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Which Type of Dehumidifier do I Need ?

Date posted: 13 December 2016

The two main types of dehumidifier – desiccant and refrigerant – both work to remove moisture from the air, helping you to control the relative humidity in a room.

Each type uses a different type of technology to achieve this, however. Before you invest in a dehumidifier you will need to understand the difference between the two, and work out which is best suited to your specific circumstances.

Refrigerant dehumidifiers

Refrigerant units condense moisture out of the air. They draw in damp air from the room and pass this over a cold evaporator coil, which cools down the air to below its dewpoint temperature. This causes it to condense, at which point it can be collected from the cold coils into a collection tank.

The water collection container may be removed and emptied manually, or in other cases the dehumidifier has a hose attached to it through which the water is automatically disposed of. Meanwhile, the dried air in the machine passes over warm condensing coils, heating it again before it is released at pressure from the machine, so it can be directed towards specific damp areas to speed up the drying process.

Desiccant dehumidifiers

Desiccant  models work by passing air through a rotor containing moisture adsorbent desiccant material (e.g. silica gel), which removes water from the air. The dry air is then blown back into the room, accelerating drying of any damp areas. The water that is collected within the desiccant rotor is removed by adding heat, so the vaporised moisture can then be ducted out of the room. This leaves the desiccant wheel ready to collect more moisture.

Analysing the performance of the two types :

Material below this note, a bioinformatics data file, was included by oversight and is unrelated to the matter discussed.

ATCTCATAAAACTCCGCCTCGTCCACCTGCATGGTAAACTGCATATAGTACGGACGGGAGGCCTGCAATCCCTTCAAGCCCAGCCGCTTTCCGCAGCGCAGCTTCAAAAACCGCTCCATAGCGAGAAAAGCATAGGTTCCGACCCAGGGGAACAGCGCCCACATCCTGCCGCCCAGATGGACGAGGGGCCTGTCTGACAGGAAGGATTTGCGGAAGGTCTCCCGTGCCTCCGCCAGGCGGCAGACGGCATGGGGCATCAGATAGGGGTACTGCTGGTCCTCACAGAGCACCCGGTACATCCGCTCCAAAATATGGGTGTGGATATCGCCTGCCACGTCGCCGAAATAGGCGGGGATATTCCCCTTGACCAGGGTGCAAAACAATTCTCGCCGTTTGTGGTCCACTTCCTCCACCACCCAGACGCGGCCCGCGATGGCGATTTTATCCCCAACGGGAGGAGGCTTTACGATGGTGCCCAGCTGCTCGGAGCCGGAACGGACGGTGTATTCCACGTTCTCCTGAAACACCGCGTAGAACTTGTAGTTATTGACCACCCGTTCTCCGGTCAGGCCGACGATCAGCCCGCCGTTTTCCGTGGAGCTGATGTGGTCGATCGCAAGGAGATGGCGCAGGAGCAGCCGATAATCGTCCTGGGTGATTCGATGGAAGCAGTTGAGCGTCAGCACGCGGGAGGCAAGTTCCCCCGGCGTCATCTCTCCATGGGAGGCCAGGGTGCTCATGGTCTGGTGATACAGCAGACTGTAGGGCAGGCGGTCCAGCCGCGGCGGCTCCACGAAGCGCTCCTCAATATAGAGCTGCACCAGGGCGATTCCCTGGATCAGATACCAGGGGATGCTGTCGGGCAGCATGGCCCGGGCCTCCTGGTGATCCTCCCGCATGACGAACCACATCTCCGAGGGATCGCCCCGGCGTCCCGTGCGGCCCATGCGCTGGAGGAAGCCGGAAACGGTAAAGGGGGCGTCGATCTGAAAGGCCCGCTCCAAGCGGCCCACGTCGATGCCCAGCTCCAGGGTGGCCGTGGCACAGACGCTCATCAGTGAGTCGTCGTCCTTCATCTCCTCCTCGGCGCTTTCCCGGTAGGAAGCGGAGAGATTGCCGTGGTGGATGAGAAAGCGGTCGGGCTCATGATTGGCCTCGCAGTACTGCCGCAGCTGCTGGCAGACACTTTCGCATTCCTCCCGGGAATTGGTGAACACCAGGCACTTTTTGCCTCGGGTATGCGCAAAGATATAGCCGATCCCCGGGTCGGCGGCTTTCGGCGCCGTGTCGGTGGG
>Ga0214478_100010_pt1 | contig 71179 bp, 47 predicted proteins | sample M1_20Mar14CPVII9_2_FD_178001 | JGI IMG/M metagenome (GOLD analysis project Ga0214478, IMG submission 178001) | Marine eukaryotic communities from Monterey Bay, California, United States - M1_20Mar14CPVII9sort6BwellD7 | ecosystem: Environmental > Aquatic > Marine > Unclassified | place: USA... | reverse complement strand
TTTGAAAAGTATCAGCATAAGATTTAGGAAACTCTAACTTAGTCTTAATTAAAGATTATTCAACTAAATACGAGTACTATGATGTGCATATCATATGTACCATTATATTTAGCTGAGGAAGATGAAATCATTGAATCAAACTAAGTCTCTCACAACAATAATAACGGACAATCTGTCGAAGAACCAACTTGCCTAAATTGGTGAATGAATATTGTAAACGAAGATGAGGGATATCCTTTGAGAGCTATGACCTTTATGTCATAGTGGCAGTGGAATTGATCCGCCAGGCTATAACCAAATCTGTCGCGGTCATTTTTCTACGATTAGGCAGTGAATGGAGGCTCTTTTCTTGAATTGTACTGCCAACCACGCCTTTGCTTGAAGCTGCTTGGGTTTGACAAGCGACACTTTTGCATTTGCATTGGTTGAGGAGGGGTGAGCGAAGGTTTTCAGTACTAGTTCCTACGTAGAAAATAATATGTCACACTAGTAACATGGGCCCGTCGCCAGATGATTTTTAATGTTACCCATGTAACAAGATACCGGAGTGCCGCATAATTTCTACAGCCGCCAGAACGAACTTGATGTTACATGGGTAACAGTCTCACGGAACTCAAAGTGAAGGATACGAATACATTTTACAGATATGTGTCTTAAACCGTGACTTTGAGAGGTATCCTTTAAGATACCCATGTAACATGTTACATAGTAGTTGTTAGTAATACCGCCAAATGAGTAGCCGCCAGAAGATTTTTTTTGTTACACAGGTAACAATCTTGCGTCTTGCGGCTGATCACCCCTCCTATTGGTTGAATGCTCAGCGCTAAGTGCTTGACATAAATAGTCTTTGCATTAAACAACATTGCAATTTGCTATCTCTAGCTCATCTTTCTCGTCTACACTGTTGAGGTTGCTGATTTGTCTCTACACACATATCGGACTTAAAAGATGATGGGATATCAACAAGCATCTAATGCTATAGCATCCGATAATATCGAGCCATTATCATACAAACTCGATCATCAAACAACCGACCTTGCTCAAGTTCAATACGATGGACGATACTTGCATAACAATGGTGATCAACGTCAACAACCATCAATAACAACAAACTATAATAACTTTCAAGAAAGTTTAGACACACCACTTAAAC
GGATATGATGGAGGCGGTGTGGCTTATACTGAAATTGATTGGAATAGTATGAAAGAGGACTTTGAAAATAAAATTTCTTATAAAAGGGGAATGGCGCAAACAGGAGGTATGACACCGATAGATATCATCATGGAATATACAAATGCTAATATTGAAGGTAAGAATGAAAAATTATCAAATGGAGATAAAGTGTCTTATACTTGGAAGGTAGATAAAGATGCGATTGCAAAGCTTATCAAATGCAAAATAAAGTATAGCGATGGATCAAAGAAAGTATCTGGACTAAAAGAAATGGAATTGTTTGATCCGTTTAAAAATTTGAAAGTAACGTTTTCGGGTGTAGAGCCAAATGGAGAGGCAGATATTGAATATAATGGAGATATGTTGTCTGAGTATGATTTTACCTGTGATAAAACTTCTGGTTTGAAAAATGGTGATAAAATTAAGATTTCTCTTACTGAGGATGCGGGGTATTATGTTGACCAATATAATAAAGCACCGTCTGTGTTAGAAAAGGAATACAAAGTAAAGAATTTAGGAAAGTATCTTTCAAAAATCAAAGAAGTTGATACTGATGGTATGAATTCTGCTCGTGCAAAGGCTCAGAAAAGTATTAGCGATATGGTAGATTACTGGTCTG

Moisture extraction rates

Refrigerant dehumidifiers can extract a larger volume of moisture each day when compared with desiccant units, which makes them ideal for use in the early stages of flood restoration work when saturated materials need to be dried out rapidly.

That said, however, it is important to compare models of dehumidifiers because the extraction rates vary depending on the specific make and model. Manufacturers should provide details of each model's extraction rate to help you make an informed decision when hiring or buying a dehumidifier.

Ideal operating conditions

One of the significant differences between refrigerant and desiccant technologies is their performance abilities at lower temperatures. 

Desiccant dehumidifiers can operate effectively in cold temperature conditions because the desiccant material still absorbs moisture regardless of temperature. Refrigerant dehumidifiers, on the other hand, extract moisture far less effectively when operating at colder temperatures, because the dew point is more difficult to reach, and therefore condensation of moisture out of the cold air is hard to achieve.

Cost of running

Overall, refrigerant dehumidifiers use less electricity than desiccant models, so work out cheaper to run. Look for the energy rating on any dehumidifier you are considering purchasing, then you will be able to calculate how much it will cost you to run. 

Noise levels

Refrigerant dehumidifiers uses compressors which generally make them louder than desiccant units.

Machine size, weight and portability

Refrigerant dehumidifiers are usually heavier than desiccant models because they incorporate heavier components, and they are also often larger in size. If they are fitted with sturdy wheels, however, they should still be easy enough to move around – but if you need to move up or downstairs this could be a consideration.

Where to get the right dehumidifier for my job

At Best at hire, we offer a wide range of dehumidifiers for hire suitable for both domestic households and professional contractors working on large building projects.We also offer a delivery and collection service to anywhere in mainland UK from one of our 70 UK depots. 



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